Wide receivers

I don’t feel like there are any MUST plays at high-end salaries this week, though I’m certainly interested in Julio Jones and Davante Adams. Thomas feels point-chasey given what I’ve already noted about New Orleans for this week. Hill’s fine, I think Keenan Allen’s reasonable, and Mike Evans should be low owned after his dud last week. I’m probably avoiding Eagles receivers just so I can see how things shake out with Golden Tate now in the mix. Tyler Boyd isn’t cheap at $7,600, but per Graham Barfield at, Green’s absence clears out 26% of overall targets, 35% of inside-the-10 targets, 40% of air yards, and half of the Bengals’ end-zone targets. Boyd is the de facto #1, so I expect he’ll get a good chunk of these leftovers. Golladay is still at $5,700, and after last week’s debacle in Minnesota I’d expect he’ll be an afterthought. Lots of upside with low ownership there. I like Taylor Gabriel down at $5K with the Bears back at home, though Anthony Miller for $4,700 is arguably just as good. With Geronimo Allison out several weeks you can keep playing Marquez Valdes-Scantling ($4,900) until his price comes up. As for the low-end guy I like more than Smith? That’s John Ross way down at $3,200. I noted all the work left in the Bengals passing game, and Ross returns from a groin injury this week.

Tight ends

I’d play Kelce over Zach Ertz this week due to the aforementioned Tate arrival, but so would most—so he’s a leverage play for sure. If not one of those two, I’m back to David Njoku again way down at $5,300. I’d much rather go that direction and save the $400-$1,000 more it’d cost to play Howard, Jared Cook, Graham or Trey Burton. I’m passing on Jack Doyle this week due to the matchup, but I don’t hate him this week. I secretly hope he underwhelms so I can recommend him next week against the Titans. I don’t hate Austin Hooper at $5K, and CJ Uzomah at $4,500 is at least in consideration like the other Bengals pass-catchers. And don’t look now, but Chris Herndon at $4,400 has 42+ yards in three of his last four and a TD in three of his last four. Not huge upside, but won’t kill you if you’re spending up elsewhere.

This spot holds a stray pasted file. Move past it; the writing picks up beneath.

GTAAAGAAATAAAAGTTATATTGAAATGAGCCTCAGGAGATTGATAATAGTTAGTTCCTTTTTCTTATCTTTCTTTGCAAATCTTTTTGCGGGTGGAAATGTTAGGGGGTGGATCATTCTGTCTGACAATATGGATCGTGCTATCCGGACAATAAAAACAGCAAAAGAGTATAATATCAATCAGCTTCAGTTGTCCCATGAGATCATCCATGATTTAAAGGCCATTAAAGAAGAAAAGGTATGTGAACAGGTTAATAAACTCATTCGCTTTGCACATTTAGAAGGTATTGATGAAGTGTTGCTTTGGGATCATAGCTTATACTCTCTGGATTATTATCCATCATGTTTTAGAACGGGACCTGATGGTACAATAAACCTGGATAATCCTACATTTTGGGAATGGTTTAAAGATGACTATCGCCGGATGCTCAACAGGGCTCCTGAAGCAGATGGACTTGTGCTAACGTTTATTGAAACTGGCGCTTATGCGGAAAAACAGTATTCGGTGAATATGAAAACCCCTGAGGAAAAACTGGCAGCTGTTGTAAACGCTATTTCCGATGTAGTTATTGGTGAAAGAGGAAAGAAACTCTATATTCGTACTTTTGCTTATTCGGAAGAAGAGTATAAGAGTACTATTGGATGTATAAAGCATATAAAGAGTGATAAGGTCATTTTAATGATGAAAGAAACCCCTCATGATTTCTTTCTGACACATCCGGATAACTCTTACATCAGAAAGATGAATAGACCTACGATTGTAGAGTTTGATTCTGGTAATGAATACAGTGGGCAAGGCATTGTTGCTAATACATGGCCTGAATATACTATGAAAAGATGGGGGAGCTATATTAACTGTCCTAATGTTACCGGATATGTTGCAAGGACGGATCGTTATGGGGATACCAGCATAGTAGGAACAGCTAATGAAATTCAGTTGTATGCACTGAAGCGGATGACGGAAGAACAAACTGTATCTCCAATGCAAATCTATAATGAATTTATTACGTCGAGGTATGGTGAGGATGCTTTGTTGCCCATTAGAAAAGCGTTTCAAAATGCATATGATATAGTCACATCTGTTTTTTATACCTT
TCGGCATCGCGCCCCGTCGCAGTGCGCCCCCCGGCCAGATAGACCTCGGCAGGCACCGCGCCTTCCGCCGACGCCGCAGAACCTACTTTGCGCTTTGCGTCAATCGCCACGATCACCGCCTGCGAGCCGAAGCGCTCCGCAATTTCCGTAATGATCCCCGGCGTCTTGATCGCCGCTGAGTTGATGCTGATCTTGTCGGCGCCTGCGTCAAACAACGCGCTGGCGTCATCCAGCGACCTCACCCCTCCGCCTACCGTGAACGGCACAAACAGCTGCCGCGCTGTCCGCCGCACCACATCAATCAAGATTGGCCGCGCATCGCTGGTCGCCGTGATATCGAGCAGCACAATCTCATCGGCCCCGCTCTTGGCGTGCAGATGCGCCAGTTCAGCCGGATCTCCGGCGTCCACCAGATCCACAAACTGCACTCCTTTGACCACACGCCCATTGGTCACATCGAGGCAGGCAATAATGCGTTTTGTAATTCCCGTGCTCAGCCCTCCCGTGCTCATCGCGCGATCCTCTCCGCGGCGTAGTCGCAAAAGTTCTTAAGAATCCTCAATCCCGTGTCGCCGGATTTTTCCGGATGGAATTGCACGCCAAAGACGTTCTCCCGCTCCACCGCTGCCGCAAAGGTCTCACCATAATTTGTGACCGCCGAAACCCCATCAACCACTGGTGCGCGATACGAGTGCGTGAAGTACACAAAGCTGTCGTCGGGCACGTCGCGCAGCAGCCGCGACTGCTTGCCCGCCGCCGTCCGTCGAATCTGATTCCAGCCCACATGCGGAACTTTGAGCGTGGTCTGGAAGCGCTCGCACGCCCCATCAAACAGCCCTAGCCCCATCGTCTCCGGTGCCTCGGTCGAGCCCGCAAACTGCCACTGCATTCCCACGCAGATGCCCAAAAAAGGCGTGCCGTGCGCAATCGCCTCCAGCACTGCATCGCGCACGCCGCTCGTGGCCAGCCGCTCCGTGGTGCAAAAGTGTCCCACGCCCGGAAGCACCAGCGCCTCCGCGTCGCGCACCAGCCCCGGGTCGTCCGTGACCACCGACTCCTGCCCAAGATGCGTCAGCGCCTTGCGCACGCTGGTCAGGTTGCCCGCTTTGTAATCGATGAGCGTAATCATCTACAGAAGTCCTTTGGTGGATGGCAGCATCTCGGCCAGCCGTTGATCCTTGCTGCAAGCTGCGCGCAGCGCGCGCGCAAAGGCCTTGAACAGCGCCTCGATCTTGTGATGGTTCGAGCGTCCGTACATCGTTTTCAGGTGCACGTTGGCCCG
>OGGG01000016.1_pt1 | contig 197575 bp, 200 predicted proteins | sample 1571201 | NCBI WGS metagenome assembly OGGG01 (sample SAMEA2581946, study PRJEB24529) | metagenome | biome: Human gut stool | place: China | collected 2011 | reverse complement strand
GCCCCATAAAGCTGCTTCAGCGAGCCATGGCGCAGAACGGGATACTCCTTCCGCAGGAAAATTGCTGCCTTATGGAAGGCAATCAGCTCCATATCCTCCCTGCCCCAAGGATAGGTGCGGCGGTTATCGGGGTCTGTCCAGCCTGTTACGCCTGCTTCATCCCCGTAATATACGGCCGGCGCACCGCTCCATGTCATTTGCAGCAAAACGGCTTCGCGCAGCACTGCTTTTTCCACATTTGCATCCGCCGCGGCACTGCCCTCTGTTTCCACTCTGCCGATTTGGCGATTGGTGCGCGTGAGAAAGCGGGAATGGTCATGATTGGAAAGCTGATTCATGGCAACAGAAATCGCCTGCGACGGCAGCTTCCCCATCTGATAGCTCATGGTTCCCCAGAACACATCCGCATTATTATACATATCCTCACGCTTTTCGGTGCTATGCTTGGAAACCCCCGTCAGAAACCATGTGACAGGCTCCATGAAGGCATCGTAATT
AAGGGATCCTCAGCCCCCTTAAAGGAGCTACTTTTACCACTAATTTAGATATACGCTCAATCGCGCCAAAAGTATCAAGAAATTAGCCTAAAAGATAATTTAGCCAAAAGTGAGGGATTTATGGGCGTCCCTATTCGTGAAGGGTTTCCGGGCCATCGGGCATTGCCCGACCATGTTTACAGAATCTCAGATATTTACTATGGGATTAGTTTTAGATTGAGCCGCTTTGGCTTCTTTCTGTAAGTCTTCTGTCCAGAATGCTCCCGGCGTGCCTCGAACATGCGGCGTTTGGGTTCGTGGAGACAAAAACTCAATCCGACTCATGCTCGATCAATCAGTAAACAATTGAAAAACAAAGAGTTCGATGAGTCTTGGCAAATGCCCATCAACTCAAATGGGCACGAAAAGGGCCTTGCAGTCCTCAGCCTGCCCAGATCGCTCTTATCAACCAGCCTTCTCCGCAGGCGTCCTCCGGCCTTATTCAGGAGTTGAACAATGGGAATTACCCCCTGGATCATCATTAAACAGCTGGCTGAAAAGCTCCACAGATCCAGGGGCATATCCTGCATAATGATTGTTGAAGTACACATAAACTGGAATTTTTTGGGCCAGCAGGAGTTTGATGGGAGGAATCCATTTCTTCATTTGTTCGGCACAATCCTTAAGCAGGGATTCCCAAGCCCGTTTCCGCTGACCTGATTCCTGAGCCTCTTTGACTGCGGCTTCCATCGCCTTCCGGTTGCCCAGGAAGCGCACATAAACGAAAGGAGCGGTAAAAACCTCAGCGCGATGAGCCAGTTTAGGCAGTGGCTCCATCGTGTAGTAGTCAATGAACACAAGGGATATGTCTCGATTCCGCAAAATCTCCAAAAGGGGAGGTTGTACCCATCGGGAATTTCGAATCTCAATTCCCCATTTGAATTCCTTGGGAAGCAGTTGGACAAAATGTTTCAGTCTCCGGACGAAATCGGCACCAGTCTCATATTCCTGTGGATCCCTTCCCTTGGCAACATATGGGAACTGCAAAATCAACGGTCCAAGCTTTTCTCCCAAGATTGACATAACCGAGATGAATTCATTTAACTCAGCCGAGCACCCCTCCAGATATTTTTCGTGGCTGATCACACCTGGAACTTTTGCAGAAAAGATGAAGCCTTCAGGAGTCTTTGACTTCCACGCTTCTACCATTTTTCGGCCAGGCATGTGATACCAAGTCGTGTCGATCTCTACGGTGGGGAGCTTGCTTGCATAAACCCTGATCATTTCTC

There’s not a lot to like at the low end of defenses this week. Starting from the bottom, the first group I’m willing to play is the Rams at $2,800 at home against Seattle. Problem is, I’m also willing to play most of the defenses above them as well. I will prioritize the Bears if Khalil Mack plays based on how bad Detroit’s offense played last week, but I imagine the Lions will plug some holes in their game-plan this week. I won’t argue with anyone who wants to play the Chargers, especially as a correlation play with Gordon. But again, paying up for defense rarely pays off. The Jets at $3,200 hosting the Bills are another priority play if Josh Allen remains out.

OK, I need to right the ship this week. Hopefully I didn’t sink too many of you last week since I actually gave decent advice and just didn’t follow it myself. Here’s hoping if I don’t take down the $50 this week, you do.

Anthony Maggio (@MplsMaggio) once threw a chair at a bar and is co-host of The Fantasy Football Party at Subscribe on iTunes, Stitcher or anywhere Android podcasts are given away for free. He is a freelance contributor for the SportsHub Games Network, Inc., Fanball’s parent company. Any advice or strategies provided by SportsHub contributors represent their personal opinions; they do not necessarily reflect the view(s) of SportsHub Games Network and are not necessarily reflective of the strategies they may employ in their own lineups.